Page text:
Health-care workers at Stikland Hospital in Bellville unveiled a monument as part of their commemoration of World Aids Day on Friday.
December 1 is an international day that raises awareness of the acquired immunodeficiency syndrome (Aids) pandemic, caused by the spread of the human immunodeficiency virus (HIV). The day shows support for those living with HIV and Aids and mourns those who are among the more than 40 million people believed to have died from Aids-related illnesses since the start of the pandemic.
Sister Valerie Nel, a clinical coordinator at the hospital, said the monument symbolised the foundation built by their predecessors in creating awareness of the pandemic.
“We take the theme, ‘let the communities lead’, to all our wards with screening, education and creating awareness for clients and staff. Our add-on to this is, ‘Where there is life, there is hope.’ The monument also symbolises hope.”
Health-care workers also planted a tree on the day.
“As the tree grows, it will symbolise the growth in awareness. The shade the tree offers symbolises the safe haven for all where we will endeavour to minimise stigma and discrimination experienced by those with HIV. This will also affirm our commitment to good patient experience of care,” she said.
In the provincial health department’s northern sub-district, at least 27 600 people are HIV positive and aware of their status, while 21 000 are on antiretroviral treatment (ARVs) and 17 000 have their virus suppressed, according to Dr Nosi Kalawe, a medical officer for the department.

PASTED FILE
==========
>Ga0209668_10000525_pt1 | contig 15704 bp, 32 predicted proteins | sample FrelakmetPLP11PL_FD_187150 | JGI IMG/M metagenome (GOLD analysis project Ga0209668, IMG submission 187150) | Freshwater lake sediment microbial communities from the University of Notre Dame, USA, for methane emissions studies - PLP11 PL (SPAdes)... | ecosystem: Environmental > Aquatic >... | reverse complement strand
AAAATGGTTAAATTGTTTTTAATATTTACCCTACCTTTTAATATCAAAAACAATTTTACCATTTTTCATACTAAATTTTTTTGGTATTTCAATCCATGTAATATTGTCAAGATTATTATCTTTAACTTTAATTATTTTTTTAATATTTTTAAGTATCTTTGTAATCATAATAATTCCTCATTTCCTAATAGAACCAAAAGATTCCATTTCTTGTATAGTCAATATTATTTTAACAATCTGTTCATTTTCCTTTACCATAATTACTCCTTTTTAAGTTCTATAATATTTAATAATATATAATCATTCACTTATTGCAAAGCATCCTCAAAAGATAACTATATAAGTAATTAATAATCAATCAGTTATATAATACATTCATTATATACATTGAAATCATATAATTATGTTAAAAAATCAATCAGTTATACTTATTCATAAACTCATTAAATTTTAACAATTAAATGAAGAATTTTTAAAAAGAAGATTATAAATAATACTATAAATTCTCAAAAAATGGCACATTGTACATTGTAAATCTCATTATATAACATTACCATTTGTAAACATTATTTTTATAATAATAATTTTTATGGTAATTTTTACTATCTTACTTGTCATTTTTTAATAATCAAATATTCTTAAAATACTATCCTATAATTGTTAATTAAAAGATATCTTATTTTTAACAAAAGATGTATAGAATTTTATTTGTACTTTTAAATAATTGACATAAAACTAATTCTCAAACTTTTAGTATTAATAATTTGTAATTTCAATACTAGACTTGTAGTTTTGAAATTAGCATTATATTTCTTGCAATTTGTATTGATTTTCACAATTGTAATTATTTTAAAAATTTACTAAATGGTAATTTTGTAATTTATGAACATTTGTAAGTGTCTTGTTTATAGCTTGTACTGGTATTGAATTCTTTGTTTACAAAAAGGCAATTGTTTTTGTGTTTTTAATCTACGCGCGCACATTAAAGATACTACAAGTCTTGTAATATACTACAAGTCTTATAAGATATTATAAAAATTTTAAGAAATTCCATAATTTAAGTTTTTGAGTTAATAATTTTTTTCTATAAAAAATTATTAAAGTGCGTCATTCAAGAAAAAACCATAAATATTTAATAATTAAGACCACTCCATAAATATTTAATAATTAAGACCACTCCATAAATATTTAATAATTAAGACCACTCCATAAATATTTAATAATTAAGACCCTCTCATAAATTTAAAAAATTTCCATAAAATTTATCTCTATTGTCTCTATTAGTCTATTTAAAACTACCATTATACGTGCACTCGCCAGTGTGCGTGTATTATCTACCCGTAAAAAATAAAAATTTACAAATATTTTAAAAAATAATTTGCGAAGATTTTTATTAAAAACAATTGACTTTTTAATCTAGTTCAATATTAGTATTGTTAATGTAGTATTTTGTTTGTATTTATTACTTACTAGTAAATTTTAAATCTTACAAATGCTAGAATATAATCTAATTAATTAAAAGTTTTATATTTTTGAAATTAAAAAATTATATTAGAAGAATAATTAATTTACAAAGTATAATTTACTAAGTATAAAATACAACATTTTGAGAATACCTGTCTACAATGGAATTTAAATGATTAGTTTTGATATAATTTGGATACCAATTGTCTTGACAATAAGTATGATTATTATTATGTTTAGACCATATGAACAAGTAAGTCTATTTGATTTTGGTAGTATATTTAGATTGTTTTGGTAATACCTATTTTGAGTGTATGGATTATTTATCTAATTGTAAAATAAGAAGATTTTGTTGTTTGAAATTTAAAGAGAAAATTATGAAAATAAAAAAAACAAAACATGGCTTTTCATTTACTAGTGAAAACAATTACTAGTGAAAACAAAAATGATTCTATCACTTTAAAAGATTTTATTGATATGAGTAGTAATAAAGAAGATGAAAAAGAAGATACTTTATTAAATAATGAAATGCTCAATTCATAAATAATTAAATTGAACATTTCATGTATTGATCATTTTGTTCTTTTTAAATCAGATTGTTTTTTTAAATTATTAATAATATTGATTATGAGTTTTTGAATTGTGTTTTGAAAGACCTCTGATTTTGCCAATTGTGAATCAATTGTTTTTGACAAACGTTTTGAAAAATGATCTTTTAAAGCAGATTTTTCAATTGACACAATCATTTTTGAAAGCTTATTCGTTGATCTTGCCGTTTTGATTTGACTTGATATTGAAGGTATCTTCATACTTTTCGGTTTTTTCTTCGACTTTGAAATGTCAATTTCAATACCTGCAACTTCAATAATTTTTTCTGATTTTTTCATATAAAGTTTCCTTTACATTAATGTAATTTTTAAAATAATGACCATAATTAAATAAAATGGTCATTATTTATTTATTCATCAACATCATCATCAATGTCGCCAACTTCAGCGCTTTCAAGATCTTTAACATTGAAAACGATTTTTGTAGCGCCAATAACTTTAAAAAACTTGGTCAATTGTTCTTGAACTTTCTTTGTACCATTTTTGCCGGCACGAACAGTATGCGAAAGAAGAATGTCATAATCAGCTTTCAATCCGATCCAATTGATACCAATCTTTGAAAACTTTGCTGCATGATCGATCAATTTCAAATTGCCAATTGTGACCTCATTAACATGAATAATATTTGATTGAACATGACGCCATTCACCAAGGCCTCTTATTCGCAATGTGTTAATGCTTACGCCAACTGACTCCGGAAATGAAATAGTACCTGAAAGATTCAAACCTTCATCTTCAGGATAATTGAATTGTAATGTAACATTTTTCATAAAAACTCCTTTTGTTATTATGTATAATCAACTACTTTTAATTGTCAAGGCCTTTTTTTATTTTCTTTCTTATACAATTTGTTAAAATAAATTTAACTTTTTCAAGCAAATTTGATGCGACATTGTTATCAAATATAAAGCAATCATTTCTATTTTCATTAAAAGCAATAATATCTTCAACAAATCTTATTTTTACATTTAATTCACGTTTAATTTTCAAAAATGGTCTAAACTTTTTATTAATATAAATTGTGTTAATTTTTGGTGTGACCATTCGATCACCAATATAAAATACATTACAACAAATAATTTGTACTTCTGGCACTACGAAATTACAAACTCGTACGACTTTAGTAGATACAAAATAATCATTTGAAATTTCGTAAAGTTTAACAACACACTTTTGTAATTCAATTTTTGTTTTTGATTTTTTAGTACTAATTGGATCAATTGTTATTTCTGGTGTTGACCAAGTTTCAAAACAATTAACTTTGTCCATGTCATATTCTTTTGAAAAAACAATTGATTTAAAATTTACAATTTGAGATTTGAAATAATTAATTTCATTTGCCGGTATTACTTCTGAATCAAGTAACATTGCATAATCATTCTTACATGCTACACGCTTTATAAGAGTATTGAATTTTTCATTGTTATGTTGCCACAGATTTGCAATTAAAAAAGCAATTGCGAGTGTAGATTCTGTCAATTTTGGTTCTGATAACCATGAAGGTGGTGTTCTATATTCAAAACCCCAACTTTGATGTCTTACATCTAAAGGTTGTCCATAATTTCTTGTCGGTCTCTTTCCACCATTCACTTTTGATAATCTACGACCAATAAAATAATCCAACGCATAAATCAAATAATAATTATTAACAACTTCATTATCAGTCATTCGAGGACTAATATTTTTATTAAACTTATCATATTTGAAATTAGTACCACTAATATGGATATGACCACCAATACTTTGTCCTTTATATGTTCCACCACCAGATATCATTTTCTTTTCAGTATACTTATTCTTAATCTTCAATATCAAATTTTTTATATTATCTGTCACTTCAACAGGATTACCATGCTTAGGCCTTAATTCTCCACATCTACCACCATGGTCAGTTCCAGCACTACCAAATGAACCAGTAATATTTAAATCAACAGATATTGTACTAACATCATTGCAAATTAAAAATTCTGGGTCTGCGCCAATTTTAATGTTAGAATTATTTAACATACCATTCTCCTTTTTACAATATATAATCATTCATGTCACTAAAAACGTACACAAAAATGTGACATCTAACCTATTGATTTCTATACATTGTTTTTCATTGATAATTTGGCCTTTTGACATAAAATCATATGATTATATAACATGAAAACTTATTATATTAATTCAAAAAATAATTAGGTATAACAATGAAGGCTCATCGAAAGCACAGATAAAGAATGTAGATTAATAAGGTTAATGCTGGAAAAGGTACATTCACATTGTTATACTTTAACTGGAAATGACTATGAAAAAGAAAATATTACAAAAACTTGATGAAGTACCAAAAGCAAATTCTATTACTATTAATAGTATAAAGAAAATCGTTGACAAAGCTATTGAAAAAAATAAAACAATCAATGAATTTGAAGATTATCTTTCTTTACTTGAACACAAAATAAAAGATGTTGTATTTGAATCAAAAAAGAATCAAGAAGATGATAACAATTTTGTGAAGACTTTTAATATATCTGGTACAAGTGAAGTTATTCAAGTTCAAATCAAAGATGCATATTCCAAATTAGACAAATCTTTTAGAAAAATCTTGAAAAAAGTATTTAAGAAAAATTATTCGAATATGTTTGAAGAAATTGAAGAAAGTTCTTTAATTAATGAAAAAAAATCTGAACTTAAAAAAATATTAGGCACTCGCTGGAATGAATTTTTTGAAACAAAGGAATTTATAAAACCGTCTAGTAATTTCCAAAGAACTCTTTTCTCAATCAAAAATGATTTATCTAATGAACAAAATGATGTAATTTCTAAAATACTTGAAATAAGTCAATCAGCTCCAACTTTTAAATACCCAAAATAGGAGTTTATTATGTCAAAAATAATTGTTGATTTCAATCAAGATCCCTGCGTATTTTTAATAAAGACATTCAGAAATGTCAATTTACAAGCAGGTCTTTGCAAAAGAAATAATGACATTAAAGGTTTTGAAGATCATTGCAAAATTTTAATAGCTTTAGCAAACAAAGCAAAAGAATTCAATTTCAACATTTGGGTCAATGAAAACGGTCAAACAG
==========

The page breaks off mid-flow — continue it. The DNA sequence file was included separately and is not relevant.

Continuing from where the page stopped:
In the Tygerberg sub-district, 34 500 are HIV positive and aware of it, while 24 000 are on ARVs and 19 000 have their virus suppressed.
Dr Kalawe is based at the Bellville Health Park and oversees the HIV and Aids, STI and TB (HAST) programme in the department’s northern and Tygerberg district.
Dr Kalawe said a whole-of-society approach was key to fighting the pandemic and the department’s work with community groups was part of that.
“We have managed to make people more aware of their HIV status. We have improved the quality of life by supplying HIV treatment that is tolerable and effective. Those who stay on HIV treatment have managed to reduce their virus to undetectable levels, making the HIV to be untransmittable,” she said.
“However, there is still a lot of work that still needs to be done, as we still have a group of HIV patients who continuously disengage from HIV treatment, meaning that their virus is detectable, and so they continue to transmit the virus. This is why we need everyone to get involved and encourage our communities to lead.”
Dr Kalawi said regular HIV testing was important for sexually active people.
“Test regularly because if you test negative while you are sexually active, you get an opportunity to be offered a daily pill for preventing HIV and keeping you negative.
“On the other hand, if you test positive, the sooner you know the better as you will receive life-saving treatment that improves your immunity, prevents infections and cancers that are associated with HIV, and you will have a better outcome and good quality of life.
“If you are a couple with a woman being pregnant or breastfeeding, by testing and taking ARVs, if positive, you will prevent vertical transmission of HIV to your baby.
“If you are on HIV treatment and you stay on treatment, the virus in the body decreases to levels that are not easily seen (undetectable), making it difficult to transmit the virus to somebody else, meaning that you are contributing to reducing HIV disease in the society.
“You don’t need to go through this alone, speak to a health-care worker at your clinic. Your treatment is confidential,” she said.